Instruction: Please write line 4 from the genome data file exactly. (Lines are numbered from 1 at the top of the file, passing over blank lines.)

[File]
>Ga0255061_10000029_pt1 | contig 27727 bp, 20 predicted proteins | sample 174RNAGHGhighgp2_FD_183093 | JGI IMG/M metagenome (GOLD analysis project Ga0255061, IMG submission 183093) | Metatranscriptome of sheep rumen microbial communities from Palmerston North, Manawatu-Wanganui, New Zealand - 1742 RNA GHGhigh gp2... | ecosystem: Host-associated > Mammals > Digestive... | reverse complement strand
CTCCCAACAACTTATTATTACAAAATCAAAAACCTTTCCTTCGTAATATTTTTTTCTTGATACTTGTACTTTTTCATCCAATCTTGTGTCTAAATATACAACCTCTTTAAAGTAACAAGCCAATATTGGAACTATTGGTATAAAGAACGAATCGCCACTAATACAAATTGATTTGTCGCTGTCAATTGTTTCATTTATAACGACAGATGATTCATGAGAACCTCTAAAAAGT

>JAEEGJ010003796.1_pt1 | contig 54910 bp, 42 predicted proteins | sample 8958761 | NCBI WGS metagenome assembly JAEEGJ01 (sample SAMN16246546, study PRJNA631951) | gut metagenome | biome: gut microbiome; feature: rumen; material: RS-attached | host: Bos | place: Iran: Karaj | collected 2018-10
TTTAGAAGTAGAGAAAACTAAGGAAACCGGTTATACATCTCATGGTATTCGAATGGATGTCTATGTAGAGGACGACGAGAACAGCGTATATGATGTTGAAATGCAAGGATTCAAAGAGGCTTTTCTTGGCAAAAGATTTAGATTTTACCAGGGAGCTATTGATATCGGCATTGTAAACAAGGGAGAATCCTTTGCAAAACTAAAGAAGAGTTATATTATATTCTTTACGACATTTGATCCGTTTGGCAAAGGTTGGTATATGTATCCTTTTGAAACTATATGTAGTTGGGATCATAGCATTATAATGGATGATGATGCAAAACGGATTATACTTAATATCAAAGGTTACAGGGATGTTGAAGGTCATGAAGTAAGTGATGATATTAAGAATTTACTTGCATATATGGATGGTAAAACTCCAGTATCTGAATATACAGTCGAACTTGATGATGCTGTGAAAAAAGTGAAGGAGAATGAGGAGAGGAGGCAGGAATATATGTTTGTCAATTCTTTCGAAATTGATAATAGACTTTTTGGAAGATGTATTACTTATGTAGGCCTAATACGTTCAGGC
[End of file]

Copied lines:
TTTAGAAGTAGAGAAAACTAAGGAAACCGGTTATACATCTCATGGTATTCGAATGGATGTCTATGTAGAGGACGACGAGAACAGCGTATATGATGTTGAAATGCAAGGATTCAAAGAGGCTTTTCTTGGCAAAAGATTTAGATTTTACCAGGGAGCTATTGATATCGGCATTGTAAACAAGGGAGAATCCTTTGCAAAACTAAAGAAGAGTTATATTATATTCTTTACGACATTTGATCCGTTTGGCAAAGGTTGGTATATGTATCCTTTTGAAACTATATGTAGTTGGGATCATAGCATTATAATGGATGATGATGCAAAACGGATTATACTTAATATCAAAGGTTACAGGGATGTTGAAGGTCATGAAGTAAGTGATGATATTAAGAATTTACTTGCATATATGGATGGTAAAACTCCAGTATCTGAATATACAGTCGAACTTGATGATGCTGTGAAAAAAGTGAAGGAGAATGAGGAGAGGAGGCAGGAATATATGTTTGTCAATTCTTTCGAAATTGATAATAGACTTTTTGGAAGATGTATTACTTATGTAGGCCTAATACGTTCAGGC